While friends and relatives cheered and waved flags, 156 former hostages touched down in the United States yesterday, ending their four months of hardship and uncertainty as "human shields" and bargaining points for Iraqi President Saddam Hussein.

Under a pink-streaked sunset, the former hostages, most of them men, descended with waving arms and pumping fists from the Pan Am 747 that arrived at Andrews Air Force Base from Frankfurt, Germany. One person, who appeared to be elderly and ailing, was carried from the plane. The former hostages immediately were hustled into four buses and transferred to the base's recreation center, where they were debriefed and reunited with their families.

The return of the hostages did nothing to temper President Bush's criticism of Iraq. Bush used a White House ceremony observing Human Rights Day yesterday to continue his attack on Saddam's treatment of the hostages and of Kuwait citizens. Bush, shaking his head in apparent disgust, said reports from released hostages on their treatment and on conditions in Kuwait amount to "a catalogue of human misery," including torture, rape and murder.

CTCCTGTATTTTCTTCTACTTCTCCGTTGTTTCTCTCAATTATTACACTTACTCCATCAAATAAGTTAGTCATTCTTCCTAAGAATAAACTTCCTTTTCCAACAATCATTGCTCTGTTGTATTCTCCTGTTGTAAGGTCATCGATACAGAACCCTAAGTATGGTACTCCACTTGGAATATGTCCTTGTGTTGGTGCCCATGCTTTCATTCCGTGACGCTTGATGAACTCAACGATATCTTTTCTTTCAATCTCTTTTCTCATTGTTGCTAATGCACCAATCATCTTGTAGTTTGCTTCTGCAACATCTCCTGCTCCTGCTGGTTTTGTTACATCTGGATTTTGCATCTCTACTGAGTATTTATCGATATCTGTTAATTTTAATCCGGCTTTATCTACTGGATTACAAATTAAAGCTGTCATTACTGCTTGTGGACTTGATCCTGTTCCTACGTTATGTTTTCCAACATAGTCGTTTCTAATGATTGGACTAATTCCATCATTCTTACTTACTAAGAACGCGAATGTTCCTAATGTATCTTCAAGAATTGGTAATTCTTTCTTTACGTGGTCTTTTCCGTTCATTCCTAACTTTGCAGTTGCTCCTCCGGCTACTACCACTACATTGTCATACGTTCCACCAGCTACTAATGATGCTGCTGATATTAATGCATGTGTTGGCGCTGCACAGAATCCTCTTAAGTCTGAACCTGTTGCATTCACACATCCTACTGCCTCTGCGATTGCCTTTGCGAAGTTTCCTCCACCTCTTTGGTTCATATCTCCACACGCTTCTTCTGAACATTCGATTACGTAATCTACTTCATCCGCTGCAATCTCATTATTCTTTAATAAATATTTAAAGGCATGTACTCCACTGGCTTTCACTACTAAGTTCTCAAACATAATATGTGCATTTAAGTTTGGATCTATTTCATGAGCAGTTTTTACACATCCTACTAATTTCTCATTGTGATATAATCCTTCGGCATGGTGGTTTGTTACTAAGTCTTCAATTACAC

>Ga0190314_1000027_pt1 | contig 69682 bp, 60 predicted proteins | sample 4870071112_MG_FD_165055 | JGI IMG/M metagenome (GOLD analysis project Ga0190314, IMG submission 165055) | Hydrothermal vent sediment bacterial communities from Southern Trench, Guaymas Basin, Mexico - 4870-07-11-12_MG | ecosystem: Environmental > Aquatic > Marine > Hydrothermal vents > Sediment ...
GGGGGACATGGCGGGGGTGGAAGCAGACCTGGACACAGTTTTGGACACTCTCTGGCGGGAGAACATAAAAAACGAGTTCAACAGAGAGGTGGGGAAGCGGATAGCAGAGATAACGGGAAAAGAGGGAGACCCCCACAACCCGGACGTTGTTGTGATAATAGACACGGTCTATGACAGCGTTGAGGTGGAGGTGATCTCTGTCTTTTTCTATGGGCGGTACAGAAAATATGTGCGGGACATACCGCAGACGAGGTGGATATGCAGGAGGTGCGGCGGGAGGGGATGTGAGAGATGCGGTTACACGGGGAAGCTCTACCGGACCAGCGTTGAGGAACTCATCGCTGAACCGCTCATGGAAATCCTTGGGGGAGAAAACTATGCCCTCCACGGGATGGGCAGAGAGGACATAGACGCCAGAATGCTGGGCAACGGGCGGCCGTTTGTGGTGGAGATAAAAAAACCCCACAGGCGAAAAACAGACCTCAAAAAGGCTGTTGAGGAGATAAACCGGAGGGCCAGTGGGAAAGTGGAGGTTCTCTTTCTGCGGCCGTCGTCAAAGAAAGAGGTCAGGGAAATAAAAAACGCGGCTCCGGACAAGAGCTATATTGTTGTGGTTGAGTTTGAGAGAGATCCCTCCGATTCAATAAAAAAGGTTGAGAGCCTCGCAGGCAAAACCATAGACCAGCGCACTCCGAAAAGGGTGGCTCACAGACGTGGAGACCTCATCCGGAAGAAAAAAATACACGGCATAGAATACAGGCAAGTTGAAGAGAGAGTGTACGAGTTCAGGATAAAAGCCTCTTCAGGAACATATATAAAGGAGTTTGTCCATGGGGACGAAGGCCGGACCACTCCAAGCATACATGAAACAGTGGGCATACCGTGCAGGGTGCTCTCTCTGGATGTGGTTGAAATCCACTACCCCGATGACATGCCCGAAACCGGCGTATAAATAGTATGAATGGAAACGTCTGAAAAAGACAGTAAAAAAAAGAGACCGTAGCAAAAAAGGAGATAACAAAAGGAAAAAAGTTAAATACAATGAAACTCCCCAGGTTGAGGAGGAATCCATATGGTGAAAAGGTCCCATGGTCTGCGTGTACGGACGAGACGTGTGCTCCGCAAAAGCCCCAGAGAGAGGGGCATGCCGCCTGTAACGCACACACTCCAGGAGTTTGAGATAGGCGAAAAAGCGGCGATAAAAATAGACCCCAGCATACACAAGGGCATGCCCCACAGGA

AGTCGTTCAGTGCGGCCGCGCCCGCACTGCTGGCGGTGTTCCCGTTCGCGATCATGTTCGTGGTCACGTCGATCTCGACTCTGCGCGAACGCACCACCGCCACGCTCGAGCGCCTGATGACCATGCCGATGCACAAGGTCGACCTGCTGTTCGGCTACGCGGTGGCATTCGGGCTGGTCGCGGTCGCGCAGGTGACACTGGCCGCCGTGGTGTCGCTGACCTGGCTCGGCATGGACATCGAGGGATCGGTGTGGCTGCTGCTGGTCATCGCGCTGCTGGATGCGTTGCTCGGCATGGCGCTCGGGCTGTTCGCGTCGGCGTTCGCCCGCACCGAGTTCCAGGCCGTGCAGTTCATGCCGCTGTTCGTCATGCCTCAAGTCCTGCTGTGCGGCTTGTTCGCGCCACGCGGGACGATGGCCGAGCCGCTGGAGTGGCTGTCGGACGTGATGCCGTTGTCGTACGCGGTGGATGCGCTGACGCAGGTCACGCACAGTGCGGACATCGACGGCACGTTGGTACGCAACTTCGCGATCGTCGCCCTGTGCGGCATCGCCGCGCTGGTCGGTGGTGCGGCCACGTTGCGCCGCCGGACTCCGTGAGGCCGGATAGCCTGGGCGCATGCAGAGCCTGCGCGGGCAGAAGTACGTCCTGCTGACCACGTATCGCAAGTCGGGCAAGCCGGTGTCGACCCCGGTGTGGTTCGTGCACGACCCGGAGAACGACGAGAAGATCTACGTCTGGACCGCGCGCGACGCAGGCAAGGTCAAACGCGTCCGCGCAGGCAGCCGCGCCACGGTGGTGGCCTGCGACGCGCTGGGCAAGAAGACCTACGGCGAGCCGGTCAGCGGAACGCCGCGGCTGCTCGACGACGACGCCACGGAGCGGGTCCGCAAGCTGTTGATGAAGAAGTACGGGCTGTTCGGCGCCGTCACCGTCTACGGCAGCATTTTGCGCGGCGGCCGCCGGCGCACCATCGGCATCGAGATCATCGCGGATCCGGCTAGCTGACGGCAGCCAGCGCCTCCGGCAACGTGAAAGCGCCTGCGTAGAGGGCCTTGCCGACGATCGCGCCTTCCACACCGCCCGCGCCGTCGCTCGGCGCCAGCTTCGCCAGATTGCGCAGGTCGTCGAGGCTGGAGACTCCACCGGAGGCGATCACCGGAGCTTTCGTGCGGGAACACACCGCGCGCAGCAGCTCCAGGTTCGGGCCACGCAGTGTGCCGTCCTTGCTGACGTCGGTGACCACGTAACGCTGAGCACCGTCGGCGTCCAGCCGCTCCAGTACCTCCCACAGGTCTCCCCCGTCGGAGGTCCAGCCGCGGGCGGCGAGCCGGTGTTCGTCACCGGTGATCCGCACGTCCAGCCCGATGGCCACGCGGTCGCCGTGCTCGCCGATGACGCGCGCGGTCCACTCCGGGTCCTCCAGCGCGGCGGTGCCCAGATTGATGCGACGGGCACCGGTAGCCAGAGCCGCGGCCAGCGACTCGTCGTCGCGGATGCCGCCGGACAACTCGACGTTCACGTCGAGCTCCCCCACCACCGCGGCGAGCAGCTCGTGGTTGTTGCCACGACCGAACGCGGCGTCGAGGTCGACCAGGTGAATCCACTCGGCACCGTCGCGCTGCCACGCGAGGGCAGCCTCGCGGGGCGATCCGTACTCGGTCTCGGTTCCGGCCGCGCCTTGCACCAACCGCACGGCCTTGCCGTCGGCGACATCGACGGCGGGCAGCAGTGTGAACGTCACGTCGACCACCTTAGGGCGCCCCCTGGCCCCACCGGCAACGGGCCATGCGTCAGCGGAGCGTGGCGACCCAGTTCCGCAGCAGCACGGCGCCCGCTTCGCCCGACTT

At Andrews, Glenn Coleman, 53, of Boston, described a curious feeling of anger when his Iraqi captors informed him Saturday that he would be freed. An employee of Litton Industries, Coleman and co-worker Dick Sementelli, 50, also of Boston, had been in Baghdad for just a few days on a business trip when everything changed in August.

The men, who described themselves and others as "human shields" whom the Iraqis strategically placed throughout the countryside, were moved many times, they said. Coleman was once housed at a chemical weapons plant on the Syrian border, he said.

"I was angry," said Coleman, describing his reaction when his captors told him that he would be freed and that he should be grateful to them for his release. "I was angry, and they couldn't understand why . . . . He gave me back my birthright. It's like a robber taking something away from you and expecting you to be grateful when you got it back."